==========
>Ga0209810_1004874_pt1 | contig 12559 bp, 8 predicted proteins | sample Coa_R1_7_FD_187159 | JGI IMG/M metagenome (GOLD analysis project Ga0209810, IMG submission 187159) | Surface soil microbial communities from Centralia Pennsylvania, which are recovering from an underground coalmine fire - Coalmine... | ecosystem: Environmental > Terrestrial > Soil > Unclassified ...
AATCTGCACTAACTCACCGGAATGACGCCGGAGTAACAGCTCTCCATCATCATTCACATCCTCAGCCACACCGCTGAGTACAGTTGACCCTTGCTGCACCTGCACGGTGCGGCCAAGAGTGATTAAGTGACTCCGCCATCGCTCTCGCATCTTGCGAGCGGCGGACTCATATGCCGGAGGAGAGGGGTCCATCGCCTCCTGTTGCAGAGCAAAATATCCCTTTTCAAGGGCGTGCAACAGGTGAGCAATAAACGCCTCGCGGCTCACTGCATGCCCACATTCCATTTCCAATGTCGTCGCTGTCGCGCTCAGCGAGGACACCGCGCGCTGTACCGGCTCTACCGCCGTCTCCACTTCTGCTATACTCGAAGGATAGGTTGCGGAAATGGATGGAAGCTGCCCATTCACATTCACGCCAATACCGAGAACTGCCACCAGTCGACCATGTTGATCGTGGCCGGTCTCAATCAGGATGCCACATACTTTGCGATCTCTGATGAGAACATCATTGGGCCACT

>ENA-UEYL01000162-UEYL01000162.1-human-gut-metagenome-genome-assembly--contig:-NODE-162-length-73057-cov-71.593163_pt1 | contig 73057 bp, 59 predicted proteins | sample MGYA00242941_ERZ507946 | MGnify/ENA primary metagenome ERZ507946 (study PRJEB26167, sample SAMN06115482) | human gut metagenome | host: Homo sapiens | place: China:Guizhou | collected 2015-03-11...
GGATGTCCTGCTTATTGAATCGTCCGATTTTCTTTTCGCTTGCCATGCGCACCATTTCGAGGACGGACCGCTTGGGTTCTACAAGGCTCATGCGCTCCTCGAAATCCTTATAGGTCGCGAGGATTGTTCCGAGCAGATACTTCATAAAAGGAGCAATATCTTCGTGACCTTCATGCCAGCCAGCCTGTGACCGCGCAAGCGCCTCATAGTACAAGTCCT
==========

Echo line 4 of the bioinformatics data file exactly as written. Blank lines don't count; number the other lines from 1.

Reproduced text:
GGATGTCCTGCTTATTGAATCGTCCGATTTTCTTTTCGCTTGCCATGCGCACCATTTCGAGGACGGACCGCTTGGGTTCTACAAGGCTCATGCGCTCCTCGAAATCCTTATAGGTCGCGAGGATTGTTCCGAGCAGATACTTCATAAAAGGAGCAATATCTTCGTGACCTTCATGCCAGCCAGCCTGTGACCGCGCAAGCGCCTCATAGTACAAGTCCT